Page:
Friday, 4 September 2015

Adventures in Gondwana: misson complete...by Kirstin Lemon

Earlier this year I was fortunate enough to qualify as one of the  Global Geopark evaluation team. This role involves carrying out field assessments on behalf of UNESCO for new Global Geoparks and to revalidate the existing Global Geoparks, of which there are now over 100 across the world. All Global Geoparks undergo a rigorous application process that includes a field visit, but what sets them aside from other UNESCO labels, is that they also have to be revalidated every four years. This element of quality control is what makes Global Geoparks so appealing as this process ensures that they are of consistently high quality.

The two Global Geopark assessors with the Geopark Araripe
vehicle, complete with rooftop pterosaur. 
My first mission (this is the official term, I'm not trying to sound like a secret agent) was to be one of the two assessors to revalidate Geopark Araripe in Brazil, a challenge that I accepted willingly as you can imagine. I have spent a great deal of my career working with Global Geoparks, eight years of which were spent as Geopark Geologist for the Marble Arch Caves Global Geopark in Northern Ireland and the Republic of Ireland. Now was my opportunity to be on the other side of the fence; to be the assessor as opposed to be assessed! 

Some of the exceptional
fossils in Geopark Araripe.
For those of you that are not familiar with Brazilian geography, Geopark Araripe is located in the province of Ceara, about 500km south of the north-eastern coastal city of Fortaleza. The geology is predominantly sedimentary rocks of Jurassic and Lower Cretaceous age, most of which were part of the extensive Afro-Brazilian lake system that existed prior to the break up of the ancient continent of Gondwana (made up of most of today's Southern Hemisphere landmasses). Because of this, similar rocks and fossils can be found in Geopark Araripe and in Liberia, both on opposing sides of the southern Atlantic Ocean, evidence that they were 
once joined together. 

One of the most significant features of Geopark Araripe are the exceptional fossils found in the sedimentary rocks, not only in their variety, but also in their abundance and state of preservation. Some of the fossils found include insects, frogs, turtles, lizards, fish, plants, and even dinosaurs and pterosaurs. This dazzling array of fossils would impress even the most dismissive grumpy teenager. 

But the geological significance of Geopark Araripe was not really what we were there to assess. After all, it was first declared a Global Geopark in 2006 when it's internationally important geology would have been assessed initially. Given the pace of geological time it was unlikely that much had changed since then. A number of other criteria had to be assessed including the contribution to the work of the Global Geoparks Network, management structure & financial status, geoconservation, strategic partnerships, marketing & promotion, and sustainable economic development.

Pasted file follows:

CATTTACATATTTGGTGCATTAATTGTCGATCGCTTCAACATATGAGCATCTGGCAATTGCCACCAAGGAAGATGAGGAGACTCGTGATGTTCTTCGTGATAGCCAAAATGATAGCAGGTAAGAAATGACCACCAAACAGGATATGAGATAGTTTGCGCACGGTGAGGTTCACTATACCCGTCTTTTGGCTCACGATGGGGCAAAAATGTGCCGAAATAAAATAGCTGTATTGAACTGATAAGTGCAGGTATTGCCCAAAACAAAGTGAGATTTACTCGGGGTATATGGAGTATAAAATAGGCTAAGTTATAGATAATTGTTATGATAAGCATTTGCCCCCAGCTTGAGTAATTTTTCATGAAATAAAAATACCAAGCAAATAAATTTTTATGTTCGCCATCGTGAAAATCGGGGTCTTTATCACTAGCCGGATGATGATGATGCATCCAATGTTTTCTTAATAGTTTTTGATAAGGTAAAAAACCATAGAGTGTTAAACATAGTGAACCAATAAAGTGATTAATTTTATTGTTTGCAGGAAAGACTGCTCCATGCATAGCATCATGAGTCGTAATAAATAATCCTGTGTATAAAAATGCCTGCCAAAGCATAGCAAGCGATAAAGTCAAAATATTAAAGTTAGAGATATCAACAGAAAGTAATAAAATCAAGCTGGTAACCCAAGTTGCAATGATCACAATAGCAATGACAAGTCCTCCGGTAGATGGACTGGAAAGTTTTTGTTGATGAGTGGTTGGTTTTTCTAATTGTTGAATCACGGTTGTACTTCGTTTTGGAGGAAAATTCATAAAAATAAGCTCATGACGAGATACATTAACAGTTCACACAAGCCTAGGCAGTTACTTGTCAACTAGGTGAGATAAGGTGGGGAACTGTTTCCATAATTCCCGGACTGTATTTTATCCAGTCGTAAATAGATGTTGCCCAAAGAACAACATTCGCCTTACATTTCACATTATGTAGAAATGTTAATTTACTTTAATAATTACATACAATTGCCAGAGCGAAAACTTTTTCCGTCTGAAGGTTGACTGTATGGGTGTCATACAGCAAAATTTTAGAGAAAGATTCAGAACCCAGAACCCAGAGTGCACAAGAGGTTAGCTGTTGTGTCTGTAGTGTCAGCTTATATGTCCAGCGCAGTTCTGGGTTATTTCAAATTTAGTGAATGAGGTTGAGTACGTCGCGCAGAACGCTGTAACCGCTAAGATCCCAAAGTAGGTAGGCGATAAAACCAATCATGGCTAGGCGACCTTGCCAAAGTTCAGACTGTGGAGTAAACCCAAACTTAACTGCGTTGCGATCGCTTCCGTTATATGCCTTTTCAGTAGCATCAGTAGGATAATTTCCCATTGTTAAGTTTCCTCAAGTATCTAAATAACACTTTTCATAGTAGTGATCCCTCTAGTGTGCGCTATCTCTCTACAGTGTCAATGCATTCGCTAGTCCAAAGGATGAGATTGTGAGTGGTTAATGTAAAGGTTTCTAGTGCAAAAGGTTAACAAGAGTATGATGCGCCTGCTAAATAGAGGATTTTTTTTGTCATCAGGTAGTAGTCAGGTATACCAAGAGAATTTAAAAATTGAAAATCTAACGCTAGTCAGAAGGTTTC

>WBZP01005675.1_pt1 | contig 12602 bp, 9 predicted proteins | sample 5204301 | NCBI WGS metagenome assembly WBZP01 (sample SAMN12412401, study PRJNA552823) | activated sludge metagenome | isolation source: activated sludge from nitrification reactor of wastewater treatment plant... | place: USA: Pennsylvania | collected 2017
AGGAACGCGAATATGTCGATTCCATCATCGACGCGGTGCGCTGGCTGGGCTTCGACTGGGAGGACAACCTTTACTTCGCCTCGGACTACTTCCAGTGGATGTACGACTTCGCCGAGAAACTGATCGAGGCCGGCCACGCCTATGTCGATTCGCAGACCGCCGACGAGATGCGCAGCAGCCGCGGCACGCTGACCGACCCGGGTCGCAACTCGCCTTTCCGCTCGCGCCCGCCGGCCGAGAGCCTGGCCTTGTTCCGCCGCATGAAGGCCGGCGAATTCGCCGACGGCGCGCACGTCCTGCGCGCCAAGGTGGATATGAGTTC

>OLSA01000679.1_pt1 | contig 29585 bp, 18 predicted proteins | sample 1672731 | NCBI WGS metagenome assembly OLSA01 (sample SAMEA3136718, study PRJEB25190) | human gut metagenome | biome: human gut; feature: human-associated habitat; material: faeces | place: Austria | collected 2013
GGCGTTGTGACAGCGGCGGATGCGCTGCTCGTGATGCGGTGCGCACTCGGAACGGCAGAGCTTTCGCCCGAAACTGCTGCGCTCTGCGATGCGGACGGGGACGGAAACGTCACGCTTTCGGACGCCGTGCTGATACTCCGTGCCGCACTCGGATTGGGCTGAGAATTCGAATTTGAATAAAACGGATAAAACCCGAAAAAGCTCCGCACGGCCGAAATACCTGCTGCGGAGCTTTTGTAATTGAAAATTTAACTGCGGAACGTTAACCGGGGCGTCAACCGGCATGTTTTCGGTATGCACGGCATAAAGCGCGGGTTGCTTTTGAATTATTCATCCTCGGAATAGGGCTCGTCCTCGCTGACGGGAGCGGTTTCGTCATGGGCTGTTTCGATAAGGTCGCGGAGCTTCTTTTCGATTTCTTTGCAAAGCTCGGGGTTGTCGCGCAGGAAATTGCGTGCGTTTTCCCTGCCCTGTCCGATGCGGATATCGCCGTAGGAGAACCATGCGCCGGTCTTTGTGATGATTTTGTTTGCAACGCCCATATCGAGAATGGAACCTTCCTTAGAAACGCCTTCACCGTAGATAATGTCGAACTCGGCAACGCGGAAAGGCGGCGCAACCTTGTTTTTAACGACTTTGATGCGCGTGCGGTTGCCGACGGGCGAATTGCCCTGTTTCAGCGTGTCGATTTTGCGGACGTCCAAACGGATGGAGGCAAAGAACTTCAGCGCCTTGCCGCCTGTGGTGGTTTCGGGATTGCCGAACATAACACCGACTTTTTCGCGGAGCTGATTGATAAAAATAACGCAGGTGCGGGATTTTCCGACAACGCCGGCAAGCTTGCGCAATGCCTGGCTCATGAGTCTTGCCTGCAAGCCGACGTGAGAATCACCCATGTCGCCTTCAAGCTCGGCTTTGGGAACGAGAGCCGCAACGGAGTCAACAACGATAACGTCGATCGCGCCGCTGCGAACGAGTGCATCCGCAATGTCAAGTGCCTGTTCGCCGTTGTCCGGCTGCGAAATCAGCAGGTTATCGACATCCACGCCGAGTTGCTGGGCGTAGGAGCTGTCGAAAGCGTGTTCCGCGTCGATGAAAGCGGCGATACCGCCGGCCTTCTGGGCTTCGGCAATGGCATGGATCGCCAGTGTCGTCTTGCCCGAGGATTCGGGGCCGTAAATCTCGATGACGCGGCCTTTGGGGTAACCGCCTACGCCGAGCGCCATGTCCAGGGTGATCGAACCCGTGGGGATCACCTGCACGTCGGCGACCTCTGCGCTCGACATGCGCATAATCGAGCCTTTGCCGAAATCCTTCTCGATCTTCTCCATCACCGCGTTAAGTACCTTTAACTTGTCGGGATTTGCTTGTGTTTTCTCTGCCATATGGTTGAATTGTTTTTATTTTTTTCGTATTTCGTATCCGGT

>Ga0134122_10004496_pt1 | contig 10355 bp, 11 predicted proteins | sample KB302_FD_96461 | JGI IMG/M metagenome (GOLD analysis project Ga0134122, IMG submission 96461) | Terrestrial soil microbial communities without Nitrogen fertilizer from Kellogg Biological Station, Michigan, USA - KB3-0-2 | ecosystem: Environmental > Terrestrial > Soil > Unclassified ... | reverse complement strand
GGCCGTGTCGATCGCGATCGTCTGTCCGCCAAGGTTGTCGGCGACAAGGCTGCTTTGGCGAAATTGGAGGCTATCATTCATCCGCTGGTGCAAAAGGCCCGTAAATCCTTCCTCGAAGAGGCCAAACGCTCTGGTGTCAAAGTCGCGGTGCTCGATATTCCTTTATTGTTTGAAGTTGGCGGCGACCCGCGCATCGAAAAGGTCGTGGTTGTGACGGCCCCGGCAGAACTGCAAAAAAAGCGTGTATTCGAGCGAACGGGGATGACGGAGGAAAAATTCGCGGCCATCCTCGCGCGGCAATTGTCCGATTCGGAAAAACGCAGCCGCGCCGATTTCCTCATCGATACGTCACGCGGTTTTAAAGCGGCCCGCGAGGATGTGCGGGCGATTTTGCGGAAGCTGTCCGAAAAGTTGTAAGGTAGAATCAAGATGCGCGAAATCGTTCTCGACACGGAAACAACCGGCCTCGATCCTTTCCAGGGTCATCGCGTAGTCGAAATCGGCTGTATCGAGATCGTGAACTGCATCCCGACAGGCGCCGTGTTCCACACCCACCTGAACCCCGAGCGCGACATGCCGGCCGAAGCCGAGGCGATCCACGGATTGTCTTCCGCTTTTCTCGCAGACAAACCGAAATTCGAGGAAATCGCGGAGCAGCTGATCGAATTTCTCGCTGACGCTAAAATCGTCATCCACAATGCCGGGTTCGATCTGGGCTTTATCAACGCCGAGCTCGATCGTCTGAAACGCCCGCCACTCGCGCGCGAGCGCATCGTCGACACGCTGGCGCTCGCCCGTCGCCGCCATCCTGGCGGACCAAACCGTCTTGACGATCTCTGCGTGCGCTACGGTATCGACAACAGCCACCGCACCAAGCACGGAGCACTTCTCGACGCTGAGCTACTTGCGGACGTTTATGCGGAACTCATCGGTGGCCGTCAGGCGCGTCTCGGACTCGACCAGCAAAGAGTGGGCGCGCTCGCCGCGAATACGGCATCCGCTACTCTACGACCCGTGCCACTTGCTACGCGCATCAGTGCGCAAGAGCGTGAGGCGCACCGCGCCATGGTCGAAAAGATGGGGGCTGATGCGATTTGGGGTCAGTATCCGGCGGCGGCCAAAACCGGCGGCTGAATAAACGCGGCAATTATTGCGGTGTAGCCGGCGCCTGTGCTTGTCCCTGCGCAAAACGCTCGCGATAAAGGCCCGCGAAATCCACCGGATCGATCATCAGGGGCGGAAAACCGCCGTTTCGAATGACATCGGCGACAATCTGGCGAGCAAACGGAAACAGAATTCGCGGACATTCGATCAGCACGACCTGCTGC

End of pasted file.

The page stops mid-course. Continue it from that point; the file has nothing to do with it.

Quarry in Cariri Stone, used locally as a building stone.
So over a very intense three-day period, the management and staff of Geopark Araripe led us through a detailed itinerary to demonstrate that they still met the criteria to be called a Global Geopark. Geopark Araripe is managed by the Regional University of Cariri (URCA) so many students joined us on our visit, and were able to show us around a number of key geological sites. We were taken to museums, education centres, paleontological dig sites, tourism sites, information centres, geological trails, as well as witnessing much of the community integration that Geopark Araripe has undertaken. An inspection on behalf of UNESCO does not go unnoticed so we were greeted by numerous local dignitaries including mayors, community leaders and even by the local press, all of whom impressed upon us the significant positive impact that Geopark Araripe was having on the region. 

View from the top of the Araripe Plateau. 
Assessing a Global Geopark is not something to be taken lightly. Apart from the field evaluation there is a huge amount of work to be done beforehand and afterwards. Prior to the visit, each Global Geopark must send on a number of documents to the two assigned evaluators, including the original application as well as detailed information on what has been achieved since then. These are then studied and scrutinised and the field visit is then treated as a fact-finding mission, to confirm what has been stated as well as to identify any areas for further work. Once the mission is completed, the two assessors must compile a report for UNESCO. This gives recommendations as to whether the Global Geopark meets the required standard (known as a 'green card'), whether they are weak in certain areas (known as a 'yellow card') or in extreme circumstances, if they are completely failing to comply with the strict quality standards of Global Geoparks, their status will be removed (known as a 'red card'). 

It is important to stress that the assessors only give recommendations and do not make a final decision so if you want to find out how Geopark Araripe got on then you'll just have to wait! 

Just for fun: native macaques being fed bananas. 

For more information on Global Geoparks in the UK and Ireland please contact klem@bgs.ac.uk, or go to www.globalgeopark.org or www.europeangeoparks.org 

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